Delaying retirement might not improve your financial prospects

Michelle Singletary
Columnist July 6, 2011

I’ve been looking forward to retirement since I worked for that first manager who got on my nerves decades ago.

But lately I’ve been wondering whether all of us have done ourselves an injustice by dreaming of idyllic retirements that require much more money than we could possibly ever save or invest. Is the financial pressure too great?

Michelle Singletary writes the nationally syndicated personal finance column, “The Color of Money.” View Archive

Maybe we shouldn’t be aiming so hard to retire in our mid-60s (or even earlier). Maybe we should embrace the fact many of us will have to work well into our 70s.

This year, the first group of baby boomers will turn 65. How many of them will feel they are a financial failure if they can’t retire comfortably by this age?

A survey by First Command Financial Services found that almost half of respondents said they plan to work into their 70s. Those participating were ages 25 to 70, with annual household incomes of at least $50,000.

Seventy-six percent who haven’t retired yet said they are likely to consider working at least part time when they do retire. Many said they planned to work longer because they need the income. Some who said they have sufficient savings wanted to keep working so they could delay pulling from their retirement nest egg for an idle period that could last 30 years or more.

So there you have it. If you want to be secure for retirement and your savings are nonexistent or going slow, just work longer into your senior years, right?

Not necessarily so, says the nonpartisan Employee Benefit Research Institute (EBRI). Many baby boomers who delay their retirement past age 65 still won’t have enough income to cover their basic retirement expenses and uninsured health-care costs.

Recent research by EBRI found that even if workers delay retirement into their 80s, there is still a chance they will not have enough money in retirement.

In 2003, EBRI created a retirement security projection model to assess people’s retirement income prospects. The 2011 version added a new feature, which allows households to see whether delaying retirement past 65 could help meet their income needs. The model found that 84 is the age at which 90 percent of low-income households would have a 50 percent probability of having enough retirement income.

“In previous studies we have found that certain groups, those with the lowest incomes and close to retirement, couldn’t possibly save enough for retirement,” said Jack VanDerhei, EBRI’s research director and co-author of the research study. “So then one might conclude, no big problem, just work a couple more years. But there’s no guarantee you are going to be healthy enough to do it. Secondly, in this economy, there’s no guarantee there is going to be a demand for your skills.”

Here’s how EBRI answered the question of how working beyond age 65 actually improves retirement income for various groups of people (the dollar figures are averages over the individual’s entire career, but in 2011 dollars):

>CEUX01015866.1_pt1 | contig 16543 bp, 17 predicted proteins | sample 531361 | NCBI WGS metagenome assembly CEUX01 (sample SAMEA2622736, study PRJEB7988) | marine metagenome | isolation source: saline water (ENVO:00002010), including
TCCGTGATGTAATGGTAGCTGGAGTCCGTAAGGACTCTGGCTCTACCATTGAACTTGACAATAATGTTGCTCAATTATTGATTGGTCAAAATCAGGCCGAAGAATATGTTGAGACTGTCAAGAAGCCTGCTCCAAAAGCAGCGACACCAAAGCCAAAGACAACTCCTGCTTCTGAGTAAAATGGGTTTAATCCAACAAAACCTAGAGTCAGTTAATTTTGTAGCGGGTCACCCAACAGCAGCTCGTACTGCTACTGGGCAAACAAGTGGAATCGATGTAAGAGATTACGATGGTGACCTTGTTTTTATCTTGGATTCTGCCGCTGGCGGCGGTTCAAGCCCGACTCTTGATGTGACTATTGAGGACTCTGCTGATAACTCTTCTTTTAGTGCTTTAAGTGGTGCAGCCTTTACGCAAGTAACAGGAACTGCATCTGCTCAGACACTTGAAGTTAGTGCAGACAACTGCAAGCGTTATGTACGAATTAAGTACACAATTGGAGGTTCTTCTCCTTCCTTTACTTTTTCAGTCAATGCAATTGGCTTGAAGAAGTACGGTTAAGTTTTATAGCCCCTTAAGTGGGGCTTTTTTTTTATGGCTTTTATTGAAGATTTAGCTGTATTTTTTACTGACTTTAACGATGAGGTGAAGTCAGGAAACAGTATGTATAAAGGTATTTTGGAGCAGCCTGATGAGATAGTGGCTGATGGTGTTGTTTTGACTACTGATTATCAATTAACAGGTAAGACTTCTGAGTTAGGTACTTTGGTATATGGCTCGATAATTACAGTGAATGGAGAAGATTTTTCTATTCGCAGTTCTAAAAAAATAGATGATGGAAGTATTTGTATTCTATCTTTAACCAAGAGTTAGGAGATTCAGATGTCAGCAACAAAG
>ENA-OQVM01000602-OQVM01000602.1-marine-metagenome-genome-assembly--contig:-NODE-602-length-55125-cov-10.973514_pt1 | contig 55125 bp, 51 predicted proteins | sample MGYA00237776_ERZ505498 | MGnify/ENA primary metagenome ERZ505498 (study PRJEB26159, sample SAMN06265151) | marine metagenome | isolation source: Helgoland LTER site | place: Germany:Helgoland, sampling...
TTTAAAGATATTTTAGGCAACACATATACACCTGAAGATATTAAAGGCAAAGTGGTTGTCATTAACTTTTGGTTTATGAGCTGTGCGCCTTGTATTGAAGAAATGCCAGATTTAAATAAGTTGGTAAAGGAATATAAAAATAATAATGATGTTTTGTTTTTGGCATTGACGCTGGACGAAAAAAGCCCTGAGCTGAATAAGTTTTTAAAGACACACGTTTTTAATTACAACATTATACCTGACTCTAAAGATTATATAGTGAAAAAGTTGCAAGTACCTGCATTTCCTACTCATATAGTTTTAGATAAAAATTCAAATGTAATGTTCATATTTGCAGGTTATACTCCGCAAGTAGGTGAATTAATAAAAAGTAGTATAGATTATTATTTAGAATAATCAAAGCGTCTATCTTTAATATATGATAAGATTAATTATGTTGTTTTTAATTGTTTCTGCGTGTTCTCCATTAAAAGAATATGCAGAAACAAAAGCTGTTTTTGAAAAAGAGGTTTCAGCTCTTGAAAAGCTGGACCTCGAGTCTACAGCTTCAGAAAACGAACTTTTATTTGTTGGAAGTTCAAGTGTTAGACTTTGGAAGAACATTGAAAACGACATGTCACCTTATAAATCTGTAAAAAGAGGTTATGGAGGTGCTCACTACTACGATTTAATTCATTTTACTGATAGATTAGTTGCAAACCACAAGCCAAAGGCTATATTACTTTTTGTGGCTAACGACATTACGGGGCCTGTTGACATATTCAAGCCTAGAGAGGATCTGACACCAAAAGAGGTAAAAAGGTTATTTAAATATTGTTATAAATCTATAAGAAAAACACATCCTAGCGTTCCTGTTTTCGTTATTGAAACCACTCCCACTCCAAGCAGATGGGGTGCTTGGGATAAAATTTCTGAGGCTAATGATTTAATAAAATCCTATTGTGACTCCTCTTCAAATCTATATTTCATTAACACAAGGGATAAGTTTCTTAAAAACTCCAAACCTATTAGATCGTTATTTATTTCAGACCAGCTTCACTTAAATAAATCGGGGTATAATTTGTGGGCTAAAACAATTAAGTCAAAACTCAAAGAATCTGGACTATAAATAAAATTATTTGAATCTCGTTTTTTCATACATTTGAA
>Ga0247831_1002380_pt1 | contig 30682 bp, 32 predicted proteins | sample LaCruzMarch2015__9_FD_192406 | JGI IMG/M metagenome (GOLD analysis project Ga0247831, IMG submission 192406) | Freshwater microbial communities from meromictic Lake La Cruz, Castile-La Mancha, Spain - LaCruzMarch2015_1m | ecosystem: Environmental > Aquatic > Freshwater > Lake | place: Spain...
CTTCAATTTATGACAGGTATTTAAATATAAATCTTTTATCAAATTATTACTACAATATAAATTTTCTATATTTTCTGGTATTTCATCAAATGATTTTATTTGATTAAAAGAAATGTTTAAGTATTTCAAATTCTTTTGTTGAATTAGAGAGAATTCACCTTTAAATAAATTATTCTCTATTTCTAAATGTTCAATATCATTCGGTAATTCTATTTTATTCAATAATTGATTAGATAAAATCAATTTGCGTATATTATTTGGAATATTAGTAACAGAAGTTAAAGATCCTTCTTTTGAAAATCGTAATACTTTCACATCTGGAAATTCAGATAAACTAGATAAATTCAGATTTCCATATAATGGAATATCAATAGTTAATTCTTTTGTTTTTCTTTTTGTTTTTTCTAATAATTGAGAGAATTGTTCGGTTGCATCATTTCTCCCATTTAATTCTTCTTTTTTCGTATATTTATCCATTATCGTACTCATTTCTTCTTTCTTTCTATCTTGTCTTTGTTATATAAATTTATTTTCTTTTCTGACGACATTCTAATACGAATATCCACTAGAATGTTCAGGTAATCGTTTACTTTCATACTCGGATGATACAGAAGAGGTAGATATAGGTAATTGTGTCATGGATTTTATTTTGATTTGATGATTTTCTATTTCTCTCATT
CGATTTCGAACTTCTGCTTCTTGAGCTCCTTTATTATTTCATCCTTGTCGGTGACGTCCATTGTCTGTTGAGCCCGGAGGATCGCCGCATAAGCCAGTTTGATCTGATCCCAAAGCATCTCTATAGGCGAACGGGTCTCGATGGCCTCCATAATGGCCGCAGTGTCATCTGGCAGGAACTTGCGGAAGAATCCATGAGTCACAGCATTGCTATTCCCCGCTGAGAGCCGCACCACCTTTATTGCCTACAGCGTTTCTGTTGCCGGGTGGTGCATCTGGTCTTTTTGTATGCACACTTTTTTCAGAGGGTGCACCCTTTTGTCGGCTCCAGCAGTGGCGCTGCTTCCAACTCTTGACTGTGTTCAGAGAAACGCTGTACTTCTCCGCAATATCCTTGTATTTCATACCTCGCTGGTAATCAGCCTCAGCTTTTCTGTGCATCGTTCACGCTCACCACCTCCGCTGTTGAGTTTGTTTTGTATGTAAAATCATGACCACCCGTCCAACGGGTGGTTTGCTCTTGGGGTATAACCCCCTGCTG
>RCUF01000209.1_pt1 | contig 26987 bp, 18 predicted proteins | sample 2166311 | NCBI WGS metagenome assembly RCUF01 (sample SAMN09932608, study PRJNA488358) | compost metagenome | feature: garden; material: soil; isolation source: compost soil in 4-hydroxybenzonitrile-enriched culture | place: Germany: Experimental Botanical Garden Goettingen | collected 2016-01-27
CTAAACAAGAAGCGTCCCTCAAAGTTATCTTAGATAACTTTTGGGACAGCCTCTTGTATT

l For those in the lowest income group earning zero to $11,700, only 29.6 percent of those who retire at 65 would have sufficient financial resources to avoid running short on money for basic expenses and uninsured medical costs 50 percent of the time. However, this increases to 46.5 percent if retirement is deferred until age 69.

lFor people earning $11,701 to $31,200, the odds go up for having enough money the longer they work. Less than one-fourth would have a 70 percent probability of adequate income if they retired at age 65. This increases to 36.5 percent if they keep working to age 69.

l For those households in the next-to-highest income group earning $32,201 to $72,000, almost half would have a 70 percent probability of adequate income if they retired at age 65. This increases to 60.5 percent of households if they work to age 69.

lThree-quarters of households earning $72,001 and higher would have a 70 percent chance of having adequate income if they retired at age 65. This increases to 81.1 percent if they keep working to age 69.

What’s the takeaway from these surveys?

If working well into your golden years is your Plan B, think again.

That’s a lot of hoping and rolling the dice. You’re relying too heavily that you will still be employable.

These surveys should make you paranoid, VanDerhei says, and I agree.

So folks (old and young), it always comes back to the same tired, but always prudent, advice. Save as soon as you can and as much as you can if you want to retire with enough resources to meet your basic needs and then some.

Readers can write to Michelle Singletary at The Washington Post, 1150 15th St. NW, Washington, D.C. 20071. Her e-mail address is singletarym@washpost.com. Questions are welcomed, but because of the volume of mail, personal responses may not be possible.

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